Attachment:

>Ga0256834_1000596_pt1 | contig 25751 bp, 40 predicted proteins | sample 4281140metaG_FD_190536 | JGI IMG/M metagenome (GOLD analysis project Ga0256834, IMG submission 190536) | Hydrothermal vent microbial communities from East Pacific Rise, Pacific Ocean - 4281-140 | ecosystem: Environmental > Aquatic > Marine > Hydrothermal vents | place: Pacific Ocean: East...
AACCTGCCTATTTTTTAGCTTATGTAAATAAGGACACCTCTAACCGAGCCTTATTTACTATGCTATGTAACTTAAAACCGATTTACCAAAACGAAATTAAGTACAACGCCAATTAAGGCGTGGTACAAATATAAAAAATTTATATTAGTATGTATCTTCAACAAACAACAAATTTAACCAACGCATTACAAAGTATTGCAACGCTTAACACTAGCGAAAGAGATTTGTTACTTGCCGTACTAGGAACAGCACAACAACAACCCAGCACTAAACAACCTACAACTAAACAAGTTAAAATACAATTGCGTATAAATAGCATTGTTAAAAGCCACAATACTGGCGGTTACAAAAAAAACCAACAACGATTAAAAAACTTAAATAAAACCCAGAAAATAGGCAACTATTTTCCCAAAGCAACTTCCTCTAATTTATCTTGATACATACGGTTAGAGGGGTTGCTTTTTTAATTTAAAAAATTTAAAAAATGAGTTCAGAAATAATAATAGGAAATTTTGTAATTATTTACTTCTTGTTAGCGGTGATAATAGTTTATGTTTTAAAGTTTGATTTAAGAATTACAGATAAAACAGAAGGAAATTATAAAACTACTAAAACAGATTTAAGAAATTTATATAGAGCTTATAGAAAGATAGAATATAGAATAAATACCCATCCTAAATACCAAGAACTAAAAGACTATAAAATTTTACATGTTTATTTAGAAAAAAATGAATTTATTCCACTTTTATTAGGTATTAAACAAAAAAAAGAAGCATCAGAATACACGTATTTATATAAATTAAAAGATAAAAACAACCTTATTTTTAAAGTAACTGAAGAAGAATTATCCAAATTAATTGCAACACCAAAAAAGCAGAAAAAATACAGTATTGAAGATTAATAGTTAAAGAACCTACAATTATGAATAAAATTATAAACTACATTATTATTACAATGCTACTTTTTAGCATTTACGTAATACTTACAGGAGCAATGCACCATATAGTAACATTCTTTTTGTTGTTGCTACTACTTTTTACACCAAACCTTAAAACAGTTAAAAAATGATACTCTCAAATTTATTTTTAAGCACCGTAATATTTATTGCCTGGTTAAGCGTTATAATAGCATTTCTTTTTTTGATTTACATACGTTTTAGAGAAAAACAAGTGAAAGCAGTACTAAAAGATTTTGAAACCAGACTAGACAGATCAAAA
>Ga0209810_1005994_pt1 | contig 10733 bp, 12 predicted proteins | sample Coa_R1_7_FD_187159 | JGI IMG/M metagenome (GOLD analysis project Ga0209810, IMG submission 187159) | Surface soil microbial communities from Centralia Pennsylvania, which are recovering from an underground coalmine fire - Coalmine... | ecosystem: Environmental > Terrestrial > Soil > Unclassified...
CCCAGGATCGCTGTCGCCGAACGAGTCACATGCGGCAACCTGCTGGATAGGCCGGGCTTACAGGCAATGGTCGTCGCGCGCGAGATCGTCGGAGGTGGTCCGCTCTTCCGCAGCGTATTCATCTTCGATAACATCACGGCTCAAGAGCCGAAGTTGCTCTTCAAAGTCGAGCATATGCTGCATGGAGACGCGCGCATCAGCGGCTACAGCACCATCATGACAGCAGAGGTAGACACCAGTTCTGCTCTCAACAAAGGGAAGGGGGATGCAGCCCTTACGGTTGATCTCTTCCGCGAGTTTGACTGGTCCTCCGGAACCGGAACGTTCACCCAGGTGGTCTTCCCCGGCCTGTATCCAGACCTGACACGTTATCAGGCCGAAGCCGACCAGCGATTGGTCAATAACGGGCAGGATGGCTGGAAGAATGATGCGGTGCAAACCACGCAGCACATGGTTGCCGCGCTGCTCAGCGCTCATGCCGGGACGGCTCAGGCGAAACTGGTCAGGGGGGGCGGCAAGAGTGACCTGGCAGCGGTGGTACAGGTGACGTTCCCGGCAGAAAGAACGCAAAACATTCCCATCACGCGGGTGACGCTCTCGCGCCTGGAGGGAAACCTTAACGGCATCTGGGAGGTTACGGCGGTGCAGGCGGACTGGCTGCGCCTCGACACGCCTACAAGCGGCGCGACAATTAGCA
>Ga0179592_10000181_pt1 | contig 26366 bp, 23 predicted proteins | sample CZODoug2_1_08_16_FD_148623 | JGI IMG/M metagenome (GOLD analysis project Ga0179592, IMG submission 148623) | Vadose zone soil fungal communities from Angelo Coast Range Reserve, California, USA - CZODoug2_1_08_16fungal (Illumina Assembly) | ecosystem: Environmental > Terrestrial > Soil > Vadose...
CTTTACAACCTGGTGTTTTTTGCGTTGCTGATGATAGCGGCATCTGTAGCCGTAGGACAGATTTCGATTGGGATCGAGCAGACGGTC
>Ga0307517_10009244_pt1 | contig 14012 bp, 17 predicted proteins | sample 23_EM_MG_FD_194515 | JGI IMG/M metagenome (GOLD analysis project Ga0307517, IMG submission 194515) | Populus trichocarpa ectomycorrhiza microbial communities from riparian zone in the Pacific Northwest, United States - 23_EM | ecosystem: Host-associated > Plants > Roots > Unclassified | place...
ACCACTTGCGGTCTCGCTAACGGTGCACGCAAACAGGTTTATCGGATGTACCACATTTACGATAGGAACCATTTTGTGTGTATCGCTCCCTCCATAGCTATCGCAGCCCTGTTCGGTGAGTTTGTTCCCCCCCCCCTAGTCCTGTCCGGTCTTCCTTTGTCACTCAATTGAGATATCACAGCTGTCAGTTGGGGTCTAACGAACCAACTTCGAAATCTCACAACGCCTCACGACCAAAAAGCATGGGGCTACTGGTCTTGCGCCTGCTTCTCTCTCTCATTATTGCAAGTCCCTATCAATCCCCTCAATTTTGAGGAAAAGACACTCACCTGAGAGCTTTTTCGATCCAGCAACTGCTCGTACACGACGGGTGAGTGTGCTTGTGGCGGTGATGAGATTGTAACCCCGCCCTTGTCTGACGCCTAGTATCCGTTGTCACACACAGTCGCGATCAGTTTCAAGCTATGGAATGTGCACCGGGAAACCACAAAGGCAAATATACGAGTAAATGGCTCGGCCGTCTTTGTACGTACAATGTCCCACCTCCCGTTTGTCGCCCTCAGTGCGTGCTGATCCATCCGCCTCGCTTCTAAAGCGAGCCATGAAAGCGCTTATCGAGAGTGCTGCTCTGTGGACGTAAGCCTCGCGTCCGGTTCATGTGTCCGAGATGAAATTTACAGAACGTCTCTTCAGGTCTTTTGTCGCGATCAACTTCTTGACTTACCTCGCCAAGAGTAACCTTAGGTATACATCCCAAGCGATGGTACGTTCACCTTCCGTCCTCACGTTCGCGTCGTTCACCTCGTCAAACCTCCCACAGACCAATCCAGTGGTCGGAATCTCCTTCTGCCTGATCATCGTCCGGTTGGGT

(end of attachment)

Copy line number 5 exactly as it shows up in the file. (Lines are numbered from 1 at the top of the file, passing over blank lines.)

>Ga0179592_10000181_pt1 | contig 26366 bp, 23 predicted proteins | sample CZODoug2_1_08_16_FD_148623 | JGI IMG/M metagenome (GOLD analysis project Ga0179592, IMG submission 148623) | Vadose zone soil fungal communities from Angelo Coast Range Reserve, California, USA - CZODoug2_1_08_16fungal (Illumina Assembly) | ecosystem: Environmental > Terrestrial > Soil > Vadose...